Sunday, September 16, 2012

Investing For The Future

As recently announced by the Federal Reserve Quantitative Easing 3 has just been unleashed but unlike the first two this one has no announced end date.  Some have already called it "QE3 Infinity" under QE3 the Fed will buy $40 billion every month in mortgage backed securities until the economy improves.   This brings us to unknown territory one can only measure it with the symbol QE3אo (aleph-null) when predicting how to invest and guard ones money in this unique environment.  At one point or another inflation has to be a concern to investors, the pumping of cash has to deteriorate the power of the U.S. dollar, with stocks indexes hitting 4 year highs the market has to be looked at with caution.  Moving forward CD's and Treasuries are out of the question leaving few options for the serious investor.  One option is buying dividend yielding stocks but in a market that is near 4yr highs purchasing now is a mistake therefore waiting to enter is a better strategy.  The other option is real estate which seems ready for the taking for those investors that can afford to enter.

For investors with less cash 401k's and dollar cost averaging may be the way to go to evade heart breaks in the market, right now is not the time to put the farm in the stock market.  QE3 is also a catalyst for commodities but unless an investor already owns gold buying the physical stuff right now is not too good a strategy, selling it or holding on to it a bit longer would be the better alternative.  If inflation does pick up like in the early 1980's then precious metals or even base metals would be a better option than U.S. currency.  The FOMC Meeting Announcement also stated interest rates will remain low 0-0.25% at least through mid 2015.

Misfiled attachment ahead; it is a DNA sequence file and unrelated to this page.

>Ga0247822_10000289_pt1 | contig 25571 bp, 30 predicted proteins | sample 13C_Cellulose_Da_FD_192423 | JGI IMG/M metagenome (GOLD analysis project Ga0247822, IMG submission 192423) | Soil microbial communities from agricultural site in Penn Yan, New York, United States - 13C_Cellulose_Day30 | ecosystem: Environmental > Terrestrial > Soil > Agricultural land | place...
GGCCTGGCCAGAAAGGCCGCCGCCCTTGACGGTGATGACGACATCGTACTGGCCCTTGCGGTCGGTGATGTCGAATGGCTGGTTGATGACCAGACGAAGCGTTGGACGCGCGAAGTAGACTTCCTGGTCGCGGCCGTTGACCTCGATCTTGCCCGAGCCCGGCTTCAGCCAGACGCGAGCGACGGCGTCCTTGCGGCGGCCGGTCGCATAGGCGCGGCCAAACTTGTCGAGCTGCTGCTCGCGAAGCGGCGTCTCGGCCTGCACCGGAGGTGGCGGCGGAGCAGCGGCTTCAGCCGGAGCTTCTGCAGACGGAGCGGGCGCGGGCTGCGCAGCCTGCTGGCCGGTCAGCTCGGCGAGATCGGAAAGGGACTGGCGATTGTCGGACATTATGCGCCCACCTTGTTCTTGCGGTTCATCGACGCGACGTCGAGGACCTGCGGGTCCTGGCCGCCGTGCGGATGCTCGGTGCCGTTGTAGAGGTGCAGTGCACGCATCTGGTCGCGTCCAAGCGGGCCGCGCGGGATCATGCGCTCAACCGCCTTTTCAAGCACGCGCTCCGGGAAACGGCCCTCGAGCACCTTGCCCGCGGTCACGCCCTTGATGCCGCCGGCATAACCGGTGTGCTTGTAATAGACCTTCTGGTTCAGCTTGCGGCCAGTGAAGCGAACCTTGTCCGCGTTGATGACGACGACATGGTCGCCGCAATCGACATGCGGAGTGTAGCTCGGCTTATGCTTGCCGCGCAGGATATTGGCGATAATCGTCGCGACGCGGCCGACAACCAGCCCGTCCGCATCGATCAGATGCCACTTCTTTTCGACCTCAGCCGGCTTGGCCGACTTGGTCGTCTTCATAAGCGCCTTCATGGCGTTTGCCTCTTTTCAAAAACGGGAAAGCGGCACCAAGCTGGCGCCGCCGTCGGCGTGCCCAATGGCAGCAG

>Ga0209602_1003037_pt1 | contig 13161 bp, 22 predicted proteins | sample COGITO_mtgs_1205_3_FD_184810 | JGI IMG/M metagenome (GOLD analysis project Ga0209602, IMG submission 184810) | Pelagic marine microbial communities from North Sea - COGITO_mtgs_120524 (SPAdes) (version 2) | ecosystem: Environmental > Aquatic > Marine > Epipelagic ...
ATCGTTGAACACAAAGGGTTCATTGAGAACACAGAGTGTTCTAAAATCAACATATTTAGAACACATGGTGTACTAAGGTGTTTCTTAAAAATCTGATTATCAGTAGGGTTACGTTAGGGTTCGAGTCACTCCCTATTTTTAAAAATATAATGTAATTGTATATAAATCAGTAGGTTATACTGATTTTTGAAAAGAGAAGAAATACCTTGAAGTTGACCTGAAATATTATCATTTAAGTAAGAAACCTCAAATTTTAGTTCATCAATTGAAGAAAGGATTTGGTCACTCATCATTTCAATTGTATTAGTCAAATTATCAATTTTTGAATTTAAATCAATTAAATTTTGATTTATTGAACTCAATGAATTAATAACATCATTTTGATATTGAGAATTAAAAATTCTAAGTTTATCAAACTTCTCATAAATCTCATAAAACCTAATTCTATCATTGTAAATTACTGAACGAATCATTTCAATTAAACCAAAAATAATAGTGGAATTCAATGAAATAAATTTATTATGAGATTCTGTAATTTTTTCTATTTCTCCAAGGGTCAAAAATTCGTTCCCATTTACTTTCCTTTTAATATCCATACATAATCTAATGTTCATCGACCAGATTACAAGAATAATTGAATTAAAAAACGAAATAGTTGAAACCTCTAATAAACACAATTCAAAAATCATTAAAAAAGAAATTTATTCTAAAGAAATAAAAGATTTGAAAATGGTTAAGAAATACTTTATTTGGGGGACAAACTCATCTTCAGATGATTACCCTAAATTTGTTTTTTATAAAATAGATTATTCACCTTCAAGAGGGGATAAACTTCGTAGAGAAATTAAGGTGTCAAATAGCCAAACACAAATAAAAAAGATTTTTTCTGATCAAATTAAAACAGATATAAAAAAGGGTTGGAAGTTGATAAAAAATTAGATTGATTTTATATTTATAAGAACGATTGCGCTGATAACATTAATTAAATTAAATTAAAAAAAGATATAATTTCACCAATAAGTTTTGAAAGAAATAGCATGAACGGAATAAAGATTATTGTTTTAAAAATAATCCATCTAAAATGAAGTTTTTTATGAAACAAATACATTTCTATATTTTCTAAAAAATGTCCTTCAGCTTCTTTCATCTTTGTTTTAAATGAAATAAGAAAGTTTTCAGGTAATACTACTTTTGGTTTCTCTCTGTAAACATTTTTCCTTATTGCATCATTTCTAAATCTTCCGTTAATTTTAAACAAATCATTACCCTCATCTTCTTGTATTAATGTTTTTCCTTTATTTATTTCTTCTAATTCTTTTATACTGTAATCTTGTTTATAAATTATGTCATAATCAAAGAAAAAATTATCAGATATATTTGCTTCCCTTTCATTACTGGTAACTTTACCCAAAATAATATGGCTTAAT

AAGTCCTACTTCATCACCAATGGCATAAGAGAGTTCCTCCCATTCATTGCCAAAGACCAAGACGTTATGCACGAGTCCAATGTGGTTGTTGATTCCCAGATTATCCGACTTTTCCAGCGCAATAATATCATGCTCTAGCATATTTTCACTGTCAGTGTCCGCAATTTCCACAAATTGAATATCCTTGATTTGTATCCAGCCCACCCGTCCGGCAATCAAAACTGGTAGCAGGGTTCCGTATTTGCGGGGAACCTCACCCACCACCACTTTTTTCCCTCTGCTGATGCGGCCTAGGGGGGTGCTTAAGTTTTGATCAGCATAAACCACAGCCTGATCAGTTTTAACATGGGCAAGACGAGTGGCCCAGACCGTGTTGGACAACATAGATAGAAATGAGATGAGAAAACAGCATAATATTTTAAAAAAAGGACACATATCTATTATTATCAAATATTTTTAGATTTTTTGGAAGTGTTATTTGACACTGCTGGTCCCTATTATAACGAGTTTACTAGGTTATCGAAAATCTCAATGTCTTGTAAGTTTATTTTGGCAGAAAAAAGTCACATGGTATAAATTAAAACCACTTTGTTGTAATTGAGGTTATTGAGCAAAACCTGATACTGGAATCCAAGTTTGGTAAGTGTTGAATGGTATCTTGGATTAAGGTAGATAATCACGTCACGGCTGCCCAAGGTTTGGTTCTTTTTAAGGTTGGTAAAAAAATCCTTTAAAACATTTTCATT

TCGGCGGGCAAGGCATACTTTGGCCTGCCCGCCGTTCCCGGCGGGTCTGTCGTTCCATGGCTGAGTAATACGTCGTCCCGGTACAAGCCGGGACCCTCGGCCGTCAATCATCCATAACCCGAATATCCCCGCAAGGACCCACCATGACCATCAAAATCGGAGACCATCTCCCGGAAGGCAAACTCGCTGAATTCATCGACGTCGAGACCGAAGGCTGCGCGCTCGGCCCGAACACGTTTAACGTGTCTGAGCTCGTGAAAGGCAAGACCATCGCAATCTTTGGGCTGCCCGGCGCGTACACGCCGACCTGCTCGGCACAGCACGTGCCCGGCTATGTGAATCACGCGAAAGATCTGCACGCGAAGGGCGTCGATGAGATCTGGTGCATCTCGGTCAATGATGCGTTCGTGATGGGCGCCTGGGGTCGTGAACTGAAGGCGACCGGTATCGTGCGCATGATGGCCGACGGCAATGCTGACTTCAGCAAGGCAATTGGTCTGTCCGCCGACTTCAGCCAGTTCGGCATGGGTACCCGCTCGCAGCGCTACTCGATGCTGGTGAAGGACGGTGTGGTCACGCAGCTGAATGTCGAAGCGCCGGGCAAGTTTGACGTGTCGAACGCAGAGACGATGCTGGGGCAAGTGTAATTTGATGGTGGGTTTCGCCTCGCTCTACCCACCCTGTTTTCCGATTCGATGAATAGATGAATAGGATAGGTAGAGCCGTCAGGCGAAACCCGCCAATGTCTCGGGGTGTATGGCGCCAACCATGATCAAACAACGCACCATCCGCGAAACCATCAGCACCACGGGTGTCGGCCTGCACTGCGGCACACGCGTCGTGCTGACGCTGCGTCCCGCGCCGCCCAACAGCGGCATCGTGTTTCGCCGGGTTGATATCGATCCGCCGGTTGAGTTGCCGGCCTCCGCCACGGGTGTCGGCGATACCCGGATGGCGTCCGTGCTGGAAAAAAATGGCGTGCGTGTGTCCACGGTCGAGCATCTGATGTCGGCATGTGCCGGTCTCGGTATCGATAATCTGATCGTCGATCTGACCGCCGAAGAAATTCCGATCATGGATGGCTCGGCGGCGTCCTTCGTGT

Inflation rates are currently at 1.7% the 10yr T-Note is trading at 1.87% yield barely enough to keep up with inflation which will likely pick up in the time to come.  An investor with $100,000 in 2007 when the Great Recession started would have had to grow her money to $111,000 in 2012 just to protect her purchasing power according to the Bureau of Labor Statistics CPI inflation calculator.  That means within those years an investor should have roughly earned 11% interest just to protect her money from inflation, to make it grow she would have had to earn 12% interest or higher.  It is worth mentioning throughout that period 2009 saw inflation in the negative territory or deflation.  Baby boomers must have anticipated this and that is why after the 2008 crash/nightmare they moved into low yielding CD's.  Although boomers protected their money in 2009 they missed out on the opportunity of a lifetime to buy stocks at the bottom of the crash as a risk taker I started loading up in early 2009. 

Before the recession hit, interest rates by the Federal Open Market Committee were 5.25% in early 2007 and ended the year at 4.25%.  In 2008 at the height of the recession interest rates dropped to 0.25% which have stayed that way ever since.  Beating inflation in a low interest rate environment is hard and with inflation likely to pick up it will be even harder.  Stocks are one of the few choices out there the blue chips seem to be an investors best bet.  In the short term inflation seems harmless especially at rates such as 1.7% but if an investor in 1995 would have left his $100,000 in the bank bearing no interest he would have lost half of the value of his money today.  Over the years getting returns above inflation is the only way to create and preserve wealth.  QE3 is a bullish move and stocks are the way to go yet investing wisely and through timed intervals is the only way to minimize risk. 

Table of Inflation Rates by Month and Year (1999-2012)


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